Cover to Cover

Eliza Haywood: Writer and Publisher

I mentioned Eliza Haywood in a previous blog post as she is credited with being the first woman to make a living from writing.  There is very little evidence to  show the existence of a  Mr. Haywood  but records do mention that she had two children and that her first endeavour to provide for them was as an actress on stage in Dublin. 

At an unknown date she is found in London where she became a literary figure, initially writing plays, then novels and eventually becoming a publisher.

The Female Spectator was produced every month in book form from April 1744 until May 1746 and was loosely modelled on The Spectator begun by  Joseph Addison and Richard Steele in 1711.

The Female Spectator reported exclusively from a woman’s point of view, covering subjects such as love and marriage, manners, morals and etiquette, but never news, as Haywood decided that there were plenty of newspapers keeping men in the Coffee Houses.

I own a 1929 copy of a selection of articles first published as periodicals in 1748.  In this book, the bound pages are fairly thick and very roughly cut which,  I think, gives it a feel for the period in which The Female Spectator  was published.

The 1929 illustrations add to its charm.  I was unable to find much information on the internet about the named illustrator, Constance Rowlands, except references to copies of second hand books which she illustrated.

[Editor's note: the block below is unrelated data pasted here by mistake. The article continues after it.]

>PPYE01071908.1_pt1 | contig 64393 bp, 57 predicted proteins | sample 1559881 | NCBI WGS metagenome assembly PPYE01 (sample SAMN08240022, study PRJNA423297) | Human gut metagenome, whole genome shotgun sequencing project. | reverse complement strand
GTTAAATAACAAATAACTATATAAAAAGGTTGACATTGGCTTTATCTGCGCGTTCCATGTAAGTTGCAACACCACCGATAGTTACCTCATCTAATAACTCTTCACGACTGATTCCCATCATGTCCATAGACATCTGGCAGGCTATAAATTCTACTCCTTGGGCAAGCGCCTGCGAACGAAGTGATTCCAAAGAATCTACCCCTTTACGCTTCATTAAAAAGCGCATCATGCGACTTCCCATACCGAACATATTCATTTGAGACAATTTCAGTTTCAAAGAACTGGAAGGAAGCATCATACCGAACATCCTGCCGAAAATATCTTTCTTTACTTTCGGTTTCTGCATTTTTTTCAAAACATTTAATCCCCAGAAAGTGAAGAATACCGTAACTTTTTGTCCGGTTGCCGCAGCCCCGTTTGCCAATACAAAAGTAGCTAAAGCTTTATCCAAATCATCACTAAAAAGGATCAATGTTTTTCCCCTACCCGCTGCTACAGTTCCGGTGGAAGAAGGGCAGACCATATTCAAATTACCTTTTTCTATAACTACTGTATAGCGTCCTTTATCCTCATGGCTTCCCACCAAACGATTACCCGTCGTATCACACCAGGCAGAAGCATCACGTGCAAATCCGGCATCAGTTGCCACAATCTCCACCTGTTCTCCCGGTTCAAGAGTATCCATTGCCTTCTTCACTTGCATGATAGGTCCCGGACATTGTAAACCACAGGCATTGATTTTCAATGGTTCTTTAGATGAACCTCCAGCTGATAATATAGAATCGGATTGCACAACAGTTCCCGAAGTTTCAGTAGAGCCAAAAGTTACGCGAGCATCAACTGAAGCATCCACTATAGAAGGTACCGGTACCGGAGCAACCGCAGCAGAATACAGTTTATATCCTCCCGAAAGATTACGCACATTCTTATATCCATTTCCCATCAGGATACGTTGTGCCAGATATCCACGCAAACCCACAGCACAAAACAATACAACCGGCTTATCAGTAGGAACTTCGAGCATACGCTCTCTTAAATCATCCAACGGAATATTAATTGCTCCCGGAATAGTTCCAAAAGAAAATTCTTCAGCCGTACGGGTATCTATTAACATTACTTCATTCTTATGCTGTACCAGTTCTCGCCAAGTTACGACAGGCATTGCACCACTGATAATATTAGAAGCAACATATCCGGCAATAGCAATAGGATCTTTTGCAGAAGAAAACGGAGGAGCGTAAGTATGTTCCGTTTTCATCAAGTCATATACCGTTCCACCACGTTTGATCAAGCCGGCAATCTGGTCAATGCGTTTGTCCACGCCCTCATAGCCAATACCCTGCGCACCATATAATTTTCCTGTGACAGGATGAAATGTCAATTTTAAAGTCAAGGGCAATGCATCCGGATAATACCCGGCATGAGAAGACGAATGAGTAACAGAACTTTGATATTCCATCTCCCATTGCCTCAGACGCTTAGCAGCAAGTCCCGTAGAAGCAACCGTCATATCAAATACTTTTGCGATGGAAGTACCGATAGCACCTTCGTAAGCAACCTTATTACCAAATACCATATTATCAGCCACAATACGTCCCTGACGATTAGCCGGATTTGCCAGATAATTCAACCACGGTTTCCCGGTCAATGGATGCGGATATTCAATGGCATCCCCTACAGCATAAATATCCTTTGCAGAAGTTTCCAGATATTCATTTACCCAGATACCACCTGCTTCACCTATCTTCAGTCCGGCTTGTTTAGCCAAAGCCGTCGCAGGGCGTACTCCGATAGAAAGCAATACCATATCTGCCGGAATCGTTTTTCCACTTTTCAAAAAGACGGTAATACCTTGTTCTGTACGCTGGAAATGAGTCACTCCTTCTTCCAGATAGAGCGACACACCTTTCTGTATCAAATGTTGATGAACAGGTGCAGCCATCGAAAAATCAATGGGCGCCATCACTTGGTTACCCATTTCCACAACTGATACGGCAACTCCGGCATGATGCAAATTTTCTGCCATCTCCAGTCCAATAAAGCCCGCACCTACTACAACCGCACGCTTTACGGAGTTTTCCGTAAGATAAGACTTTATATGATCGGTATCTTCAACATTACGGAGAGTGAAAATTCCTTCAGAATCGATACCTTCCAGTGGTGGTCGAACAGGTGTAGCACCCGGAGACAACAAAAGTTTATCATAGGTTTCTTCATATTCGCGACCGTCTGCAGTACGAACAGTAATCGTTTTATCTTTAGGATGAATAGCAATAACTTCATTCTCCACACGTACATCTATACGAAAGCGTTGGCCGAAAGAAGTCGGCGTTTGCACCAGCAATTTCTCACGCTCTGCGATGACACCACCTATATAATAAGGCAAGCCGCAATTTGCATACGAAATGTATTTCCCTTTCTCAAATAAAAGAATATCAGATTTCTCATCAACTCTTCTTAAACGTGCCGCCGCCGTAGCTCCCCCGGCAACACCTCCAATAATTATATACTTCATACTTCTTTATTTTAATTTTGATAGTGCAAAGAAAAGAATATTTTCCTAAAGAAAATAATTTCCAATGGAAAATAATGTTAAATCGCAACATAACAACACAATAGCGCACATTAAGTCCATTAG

I found the image (above left)  on, which reminded me of the heading for one of the articles in the  book I own  (above right).  There are quite a few second-hand books on sale where Constance Rowlands is named as the illustrator – all first published in the nineteen twenties and many of them tales from Ancient East Asia.  If you look closely at Jane (the tortoise), she appears to be wearing a kimono and getta (wooden shoes) beneath her shell.

I digress….. Back to The Female Spectator….

The letter continues…

…… No wonder the men of sense disregard us, and the dissolute triumph over that virtue they ought to protect.    

And then goes on to state that … It is commonly the fault of a wrong education, which makes them frequently do amiss,….. 

And ends the letter …… Ladies,

                                         Your constant reader,

                                        And humble servant,


Some of the headings in the book are priceless.  For example:

 Equality between the Sexes Dreaded             Tennis, a Manly Exercise

 Ermina, How Ruined                                     Effeminacy in the Army

all written nearly three hundred years ago.

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